FGF23 and Associated Disorders of Phosphate Wasting.Pediatr Endocrinol Rev 2019; 17(1):17-34PE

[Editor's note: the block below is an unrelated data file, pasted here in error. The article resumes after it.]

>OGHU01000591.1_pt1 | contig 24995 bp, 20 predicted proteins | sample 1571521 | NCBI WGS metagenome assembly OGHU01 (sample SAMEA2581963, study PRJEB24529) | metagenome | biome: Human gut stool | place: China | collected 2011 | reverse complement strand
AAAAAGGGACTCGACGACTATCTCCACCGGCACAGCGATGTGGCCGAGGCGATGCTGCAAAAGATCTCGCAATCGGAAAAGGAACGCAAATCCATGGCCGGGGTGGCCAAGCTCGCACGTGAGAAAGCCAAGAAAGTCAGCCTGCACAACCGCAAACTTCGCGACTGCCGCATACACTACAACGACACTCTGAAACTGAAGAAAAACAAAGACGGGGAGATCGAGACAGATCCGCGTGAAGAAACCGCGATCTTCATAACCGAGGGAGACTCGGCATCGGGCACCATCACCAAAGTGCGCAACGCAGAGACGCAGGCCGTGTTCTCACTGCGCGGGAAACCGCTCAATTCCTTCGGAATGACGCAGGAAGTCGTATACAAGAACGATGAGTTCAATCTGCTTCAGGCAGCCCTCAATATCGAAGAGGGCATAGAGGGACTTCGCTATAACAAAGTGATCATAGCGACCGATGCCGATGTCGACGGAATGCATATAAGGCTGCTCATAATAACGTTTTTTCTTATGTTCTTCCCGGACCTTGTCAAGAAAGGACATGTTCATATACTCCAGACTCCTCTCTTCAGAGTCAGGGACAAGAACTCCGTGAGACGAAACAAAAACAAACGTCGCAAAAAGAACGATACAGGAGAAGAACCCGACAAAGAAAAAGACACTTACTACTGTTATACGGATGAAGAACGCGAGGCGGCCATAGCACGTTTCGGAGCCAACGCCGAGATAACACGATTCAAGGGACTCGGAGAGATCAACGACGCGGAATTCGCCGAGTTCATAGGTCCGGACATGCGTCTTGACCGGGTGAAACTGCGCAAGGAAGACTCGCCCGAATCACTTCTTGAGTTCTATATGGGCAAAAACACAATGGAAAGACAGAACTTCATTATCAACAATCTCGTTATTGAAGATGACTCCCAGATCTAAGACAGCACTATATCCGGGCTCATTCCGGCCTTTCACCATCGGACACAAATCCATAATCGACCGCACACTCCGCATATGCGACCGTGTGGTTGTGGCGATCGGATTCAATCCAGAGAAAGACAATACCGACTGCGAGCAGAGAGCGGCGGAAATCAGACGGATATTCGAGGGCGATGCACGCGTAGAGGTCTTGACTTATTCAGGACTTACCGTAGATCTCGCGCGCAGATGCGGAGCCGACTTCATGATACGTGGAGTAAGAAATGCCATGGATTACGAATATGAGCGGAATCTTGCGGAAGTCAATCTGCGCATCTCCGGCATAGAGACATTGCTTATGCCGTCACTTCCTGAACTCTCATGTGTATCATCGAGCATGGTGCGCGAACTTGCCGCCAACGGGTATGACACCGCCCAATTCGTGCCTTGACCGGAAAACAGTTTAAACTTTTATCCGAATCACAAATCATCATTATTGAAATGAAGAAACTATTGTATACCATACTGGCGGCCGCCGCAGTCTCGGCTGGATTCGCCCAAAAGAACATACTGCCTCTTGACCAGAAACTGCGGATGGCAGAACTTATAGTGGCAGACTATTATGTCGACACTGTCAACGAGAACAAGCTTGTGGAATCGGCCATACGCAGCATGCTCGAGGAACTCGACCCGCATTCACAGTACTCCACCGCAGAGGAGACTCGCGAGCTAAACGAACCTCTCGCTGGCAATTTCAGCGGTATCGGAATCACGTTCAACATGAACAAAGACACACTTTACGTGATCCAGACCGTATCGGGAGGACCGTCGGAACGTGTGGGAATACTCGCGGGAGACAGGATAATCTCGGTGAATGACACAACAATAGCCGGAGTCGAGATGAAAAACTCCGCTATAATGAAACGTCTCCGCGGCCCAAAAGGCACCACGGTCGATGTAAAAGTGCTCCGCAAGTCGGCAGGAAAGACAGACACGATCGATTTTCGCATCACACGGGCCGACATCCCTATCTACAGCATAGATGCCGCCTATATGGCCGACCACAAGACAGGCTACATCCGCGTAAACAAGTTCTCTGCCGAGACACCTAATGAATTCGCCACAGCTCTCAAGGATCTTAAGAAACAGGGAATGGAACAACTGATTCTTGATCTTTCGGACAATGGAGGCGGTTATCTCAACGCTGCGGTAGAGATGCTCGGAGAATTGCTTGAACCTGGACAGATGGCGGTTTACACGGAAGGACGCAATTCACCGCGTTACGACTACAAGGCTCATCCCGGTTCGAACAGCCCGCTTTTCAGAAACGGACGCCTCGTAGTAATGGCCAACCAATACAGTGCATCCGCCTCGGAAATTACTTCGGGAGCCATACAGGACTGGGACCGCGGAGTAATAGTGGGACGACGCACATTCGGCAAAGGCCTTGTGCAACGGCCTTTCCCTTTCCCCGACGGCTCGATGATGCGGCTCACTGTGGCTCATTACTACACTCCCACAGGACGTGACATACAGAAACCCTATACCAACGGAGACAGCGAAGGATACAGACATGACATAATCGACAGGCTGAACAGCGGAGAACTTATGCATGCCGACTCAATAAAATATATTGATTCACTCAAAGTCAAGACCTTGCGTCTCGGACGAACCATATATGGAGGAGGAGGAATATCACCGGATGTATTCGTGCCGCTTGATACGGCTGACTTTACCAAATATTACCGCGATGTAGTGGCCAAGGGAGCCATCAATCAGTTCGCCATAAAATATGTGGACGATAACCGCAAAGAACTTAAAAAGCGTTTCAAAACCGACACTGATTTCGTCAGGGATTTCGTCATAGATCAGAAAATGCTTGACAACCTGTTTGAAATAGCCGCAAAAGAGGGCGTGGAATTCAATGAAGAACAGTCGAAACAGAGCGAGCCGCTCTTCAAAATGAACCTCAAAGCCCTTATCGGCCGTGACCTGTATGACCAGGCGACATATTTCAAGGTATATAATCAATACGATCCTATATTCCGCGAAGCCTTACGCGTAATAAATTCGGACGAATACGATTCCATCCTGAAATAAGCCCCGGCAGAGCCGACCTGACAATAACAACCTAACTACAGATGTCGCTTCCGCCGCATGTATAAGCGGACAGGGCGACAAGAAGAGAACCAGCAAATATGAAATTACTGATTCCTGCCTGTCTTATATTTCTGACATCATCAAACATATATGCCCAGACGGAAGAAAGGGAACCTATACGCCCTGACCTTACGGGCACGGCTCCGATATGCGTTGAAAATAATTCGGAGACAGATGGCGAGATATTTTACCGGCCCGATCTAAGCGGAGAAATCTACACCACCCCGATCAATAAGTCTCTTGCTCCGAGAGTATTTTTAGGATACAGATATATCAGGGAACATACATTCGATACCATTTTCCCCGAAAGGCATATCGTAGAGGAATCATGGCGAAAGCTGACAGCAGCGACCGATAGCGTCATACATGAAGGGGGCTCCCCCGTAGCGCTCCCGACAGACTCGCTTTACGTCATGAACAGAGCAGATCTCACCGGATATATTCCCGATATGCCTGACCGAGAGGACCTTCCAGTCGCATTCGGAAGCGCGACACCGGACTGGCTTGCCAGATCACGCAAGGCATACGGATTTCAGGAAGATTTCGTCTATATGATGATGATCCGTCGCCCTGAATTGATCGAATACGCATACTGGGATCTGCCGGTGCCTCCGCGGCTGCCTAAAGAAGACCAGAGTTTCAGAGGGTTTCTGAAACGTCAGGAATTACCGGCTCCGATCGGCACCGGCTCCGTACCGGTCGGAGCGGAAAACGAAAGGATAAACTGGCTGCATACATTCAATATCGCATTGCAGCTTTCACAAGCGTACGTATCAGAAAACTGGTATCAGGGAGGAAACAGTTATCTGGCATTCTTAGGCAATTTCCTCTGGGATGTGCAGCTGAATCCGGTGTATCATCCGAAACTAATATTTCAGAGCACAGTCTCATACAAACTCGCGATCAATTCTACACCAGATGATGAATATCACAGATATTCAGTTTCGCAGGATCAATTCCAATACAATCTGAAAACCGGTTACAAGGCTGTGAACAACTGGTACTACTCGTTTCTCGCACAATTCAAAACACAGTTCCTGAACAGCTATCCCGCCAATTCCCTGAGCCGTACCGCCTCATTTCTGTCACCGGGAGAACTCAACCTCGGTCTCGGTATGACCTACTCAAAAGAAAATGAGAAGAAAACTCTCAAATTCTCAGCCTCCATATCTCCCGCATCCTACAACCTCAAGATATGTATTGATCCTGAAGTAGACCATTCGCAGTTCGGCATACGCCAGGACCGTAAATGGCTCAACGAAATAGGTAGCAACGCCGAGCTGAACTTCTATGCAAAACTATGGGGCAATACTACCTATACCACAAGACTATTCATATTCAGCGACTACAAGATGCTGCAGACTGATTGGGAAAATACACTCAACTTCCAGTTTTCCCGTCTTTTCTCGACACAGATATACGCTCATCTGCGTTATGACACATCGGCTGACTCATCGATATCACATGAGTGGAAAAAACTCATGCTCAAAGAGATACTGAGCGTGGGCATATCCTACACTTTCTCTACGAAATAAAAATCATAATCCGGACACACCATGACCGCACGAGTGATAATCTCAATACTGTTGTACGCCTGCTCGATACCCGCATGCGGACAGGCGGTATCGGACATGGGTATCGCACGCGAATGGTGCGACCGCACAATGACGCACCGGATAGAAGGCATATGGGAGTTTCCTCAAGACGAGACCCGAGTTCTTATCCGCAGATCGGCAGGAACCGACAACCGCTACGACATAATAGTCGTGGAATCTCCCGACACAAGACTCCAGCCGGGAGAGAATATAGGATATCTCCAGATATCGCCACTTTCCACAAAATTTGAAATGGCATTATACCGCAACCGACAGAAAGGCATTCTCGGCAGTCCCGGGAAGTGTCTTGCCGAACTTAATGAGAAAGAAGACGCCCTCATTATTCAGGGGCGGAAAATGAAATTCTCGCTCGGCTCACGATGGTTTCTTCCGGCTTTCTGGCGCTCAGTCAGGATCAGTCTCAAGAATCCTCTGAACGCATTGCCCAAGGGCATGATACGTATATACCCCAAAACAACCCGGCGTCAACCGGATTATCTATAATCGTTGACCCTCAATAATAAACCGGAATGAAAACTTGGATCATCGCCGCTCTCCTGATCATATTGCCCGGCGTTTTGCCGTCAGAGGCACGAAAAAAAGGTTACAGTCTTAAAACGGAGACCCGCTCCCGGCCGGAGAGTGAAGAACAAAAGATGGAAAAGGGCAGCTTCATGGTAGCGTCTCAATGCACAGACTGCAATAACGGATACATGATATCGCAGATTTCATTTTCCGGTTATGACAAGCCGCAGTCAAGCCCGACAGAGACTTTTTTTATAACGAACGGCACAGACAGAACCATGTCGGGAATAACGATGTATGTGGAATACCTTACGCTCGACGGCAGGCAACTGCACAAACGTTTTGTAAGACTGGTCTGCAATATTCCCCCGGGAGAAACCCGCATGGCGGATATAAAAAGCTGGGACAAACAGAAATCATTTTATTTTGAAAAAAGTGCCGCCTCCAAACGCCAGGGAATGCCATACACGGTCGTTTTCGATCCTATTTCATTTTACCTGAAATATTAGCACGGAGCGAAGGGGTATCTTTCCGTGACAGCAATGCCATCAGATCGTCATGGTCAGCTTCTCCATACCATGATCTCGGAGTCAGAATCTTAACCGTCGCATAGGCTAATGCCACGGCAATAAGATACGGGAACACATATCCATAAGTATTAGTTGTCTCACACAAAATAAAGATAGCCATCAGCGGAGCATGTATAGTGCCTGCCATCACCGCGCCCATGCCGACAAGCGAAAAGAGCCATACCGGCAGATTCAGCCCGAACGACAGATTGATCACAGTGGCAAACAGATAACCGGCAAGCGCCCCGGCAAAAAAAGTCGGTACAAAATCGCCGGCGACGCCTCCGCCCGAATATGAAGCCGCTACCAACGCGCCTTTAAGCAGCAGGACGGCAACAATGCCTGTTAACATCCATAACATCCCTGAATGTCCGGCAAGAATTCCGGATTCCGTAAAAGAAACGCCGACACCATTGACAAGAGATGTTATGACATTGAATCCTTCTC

Fibroblast growth factor 23 (FGF23), one of the endocrine fibroblast growth factors, is a principal regulator in the maintenance of serum phosphorus concentration. Binding to its cofactor αKlotho and a fibroblast growth factor receptor is essential for its activity. Its regulation and interaction with other factors in the bone-parathyroid-kidney axis is complex. FGF23 reduces serum phosphorus concentration through decreased reabsorption of phosphorus in the kidney and by decreasing 1,25 dihydroxyvitamin D (1,25(OH)2D) concentrations. Various FGF23-mediated disorders of renal phosphate wasting share similar clinical and biochemical features. The most common of these is X-linked hypophosphatemia (XLH). Additional disorders of FGF23 excess include autosomal dominant hypophosphatemic rickets, autosomal recessive hypophosphatemic rickets, fibrous dysplasia, and tumor-induced osteomalacia. Treatment is challenging, requiring careful monitoring and titration of dosages to optimize effectiveness and to balance side effects. Conventional therapy for XLH and other disorders of FGF23-mediated hypophosphatemia involves multiple daily doses of oral phosphate salts and active vitamin D analogs, such as calcitriol or alfacalcidol. Additional treatments may be used to help address side effects of conventional therapy such as thiazides to address hypercalciuria or nephrocalcinosis, and calcimimetics to manage hyperparathyroidism. The recent development and approval of an anti-FGF23 antibody, burosumab, for use in XLH provides a novel treatment option.